Pushed vs. Organically Over

Hi Scott,

The question you recently answered about what the fans perception of a wrestler’s position on the card does to their drawing power was an interesting one and got me thinking about the nuances of general fan responses and drawing power.

My primary question is, to what extent can WWE, as a well-oiled machine of a brand at this point, succeed in making a wrestler a draw by sheer will of a push? By that I mean when it comes to the conversations we’re constantly having about guys the fans want to root for vs. guys the company wants to push, how much success can be had by forcing somebody down our throats? Maybe the best recent example of this is Bryan vs. Reigns, but it’s tough to argue we’ve seen the end result of that.

Looking at older examples, it’s clear that a plainly inorganic push rarely gets over. Sheamus, for instance, didn’t become a draw no matter how hard WWE has tried with him. With guys who started getting over and then saw resistance, however, their have been big successes- Cena being the obvious one. So how much of Cena’s success in terms of drawing power can be attributed to the fact that he’s been pushed relentlessly for a decade, regardless of how crowds respond to him?

I know this is a complex one, but I suppose the heart of this issue is the question of whether or not Cena would draw the way he does if he had, say the marketing structure of 1990s WWF behind him, as opposed to the powerhouse he has behind him now… Would he be a true top draw as Austin and Rock became, or would his divisive reactions limit him to being a temporary fix kind of guy, the way Bret was? It’s worth pointing out that while Cena’s been the top draw for a decade, and while he’s been a (the?) central part of top drawing events like WrestleMania’s 29 and 23, the business as a whole has basically only declined in terms of pop cultural cache during his tenure.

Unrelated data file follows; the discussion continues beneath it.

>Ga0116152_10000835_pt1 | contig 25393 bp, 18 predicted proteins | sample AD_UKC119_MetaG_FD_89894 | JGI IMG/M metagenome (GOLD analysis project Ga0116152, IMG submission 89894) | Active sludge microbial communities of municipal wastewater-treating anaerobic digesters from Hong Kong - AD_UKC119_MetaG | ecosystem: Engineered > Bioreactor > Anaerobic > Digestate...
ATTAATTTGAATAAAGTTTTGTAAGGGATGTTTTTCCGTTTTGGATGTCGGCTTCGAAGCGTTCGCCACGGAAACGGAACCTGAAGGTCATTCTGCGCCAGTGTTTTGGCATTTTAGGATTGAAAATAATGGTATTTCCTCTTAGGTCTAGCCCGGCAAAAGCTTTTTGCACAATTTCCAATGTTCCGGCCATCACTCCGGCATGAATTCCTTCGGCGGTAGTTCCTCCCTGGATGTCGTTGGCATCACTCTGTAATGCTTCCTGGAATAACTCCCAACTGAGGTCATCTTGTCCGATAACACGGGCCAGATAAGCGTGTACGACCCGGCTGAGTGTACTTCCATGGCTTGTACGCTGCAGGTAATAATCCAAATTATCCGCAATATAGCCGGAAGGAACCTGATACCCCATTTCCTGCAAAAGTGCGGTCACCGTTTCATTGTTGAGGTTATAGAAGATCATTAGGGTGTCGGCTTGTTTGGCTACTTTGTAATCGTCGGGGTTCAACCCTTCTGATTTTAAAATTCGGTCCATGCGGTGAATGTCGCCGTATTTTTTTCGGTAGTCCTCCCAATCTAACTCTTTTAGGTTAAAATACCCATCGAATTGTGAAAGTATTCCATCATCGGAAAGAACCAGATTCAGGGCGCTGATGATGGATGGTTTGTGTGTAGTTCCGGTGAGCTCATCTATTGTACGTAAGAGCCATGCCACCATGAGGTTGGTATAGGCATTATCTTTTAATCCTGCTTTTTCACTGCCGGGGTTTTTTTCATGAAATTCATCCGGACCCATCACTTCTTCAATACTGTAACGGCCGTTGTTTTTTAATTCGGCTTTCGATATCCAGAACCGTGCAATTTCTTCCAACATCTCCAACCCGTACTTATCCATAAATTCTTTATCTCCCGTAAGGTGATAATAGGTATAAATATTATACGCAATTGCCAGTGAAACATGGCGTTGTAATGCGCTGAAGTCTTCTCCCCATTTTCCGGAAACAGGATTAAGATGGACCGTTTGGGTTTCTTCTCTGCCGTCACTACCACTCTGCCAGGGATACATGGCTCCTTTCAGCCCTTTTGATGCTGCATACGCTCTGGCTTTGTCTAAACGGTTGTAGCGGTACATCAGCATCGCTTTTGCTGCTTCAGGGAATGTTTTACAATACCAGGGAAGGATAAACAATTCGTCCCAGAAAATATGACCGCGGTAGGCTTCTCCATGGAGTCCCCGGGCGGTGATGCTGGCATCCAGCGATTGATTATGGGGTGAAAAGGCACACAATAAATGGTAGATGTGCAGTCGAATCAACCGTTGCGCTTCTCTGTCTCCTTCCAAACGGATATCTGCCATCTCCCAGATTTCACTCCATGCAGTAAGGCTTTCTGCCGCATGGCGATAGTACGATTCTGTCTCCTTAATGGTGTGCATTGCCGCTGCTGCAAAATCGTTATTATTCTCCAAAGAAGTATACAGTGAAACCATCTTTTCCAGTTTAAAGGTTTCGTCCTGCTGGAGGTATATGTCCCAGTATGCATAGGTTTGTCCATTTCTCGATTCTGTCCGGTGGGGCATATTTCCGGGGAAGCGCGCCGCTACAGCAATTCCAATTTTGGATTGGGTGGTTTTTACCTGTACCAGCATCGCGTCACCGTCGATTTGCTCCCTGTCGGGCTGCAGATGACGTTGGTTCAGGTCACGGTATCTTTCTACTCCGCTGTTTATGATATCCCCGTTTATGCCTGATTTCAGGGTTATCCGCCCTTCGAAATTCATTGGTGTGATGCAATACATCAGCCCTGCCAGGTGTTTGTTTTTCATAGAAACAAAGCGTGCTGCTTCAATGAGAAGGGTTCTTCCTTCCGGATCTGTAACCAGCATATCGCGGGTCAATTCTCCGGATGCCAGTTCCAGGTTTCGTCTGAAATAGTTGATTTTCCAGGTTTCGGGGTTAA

Can Reigns become as successful even if he’s destined to never escape the Let’s Go Roman/Roman Sucks zone? Conversely, how seriously effected is the ceiling of the likes of organically over guys like Punk and Bryan, given that neither ever seemed particularly interesting to the WWE brass?

Thanks 

Quite the loaded question.  I think actually if this was still the 80s, Cena would have gotten over like gangbusters in the NWA, whereas Sheamus would have been the big star in the WWF in the Rick Rude/Ted Dibiase/Don Muraco top-ish heel slot.  Strange as it sounds, I think Cena would have been too small for 80s WWF, and probably wouldn’t have gotten a second chance without a Paul Heyman to fight for him.  And regardless of the marketing behind him, people pay to see Cena and react to him as a top guy, so eventually if you push a guy like that the momentum becomes a kind of perpetual motion machine, ya know? 

As for Reigns, I have no idea anymore.  It seems like they think they can have him tread water for months and then re-heat him by winning the Rumble again and then finally winning the World title at Wrestlemania, but obviously this was misguided the FIRST time they tried it and Reigns, although becoming more accepted as a babyface by the fans, has lost whatever momentum he once had earlier in the year. 

In short, who knows, man?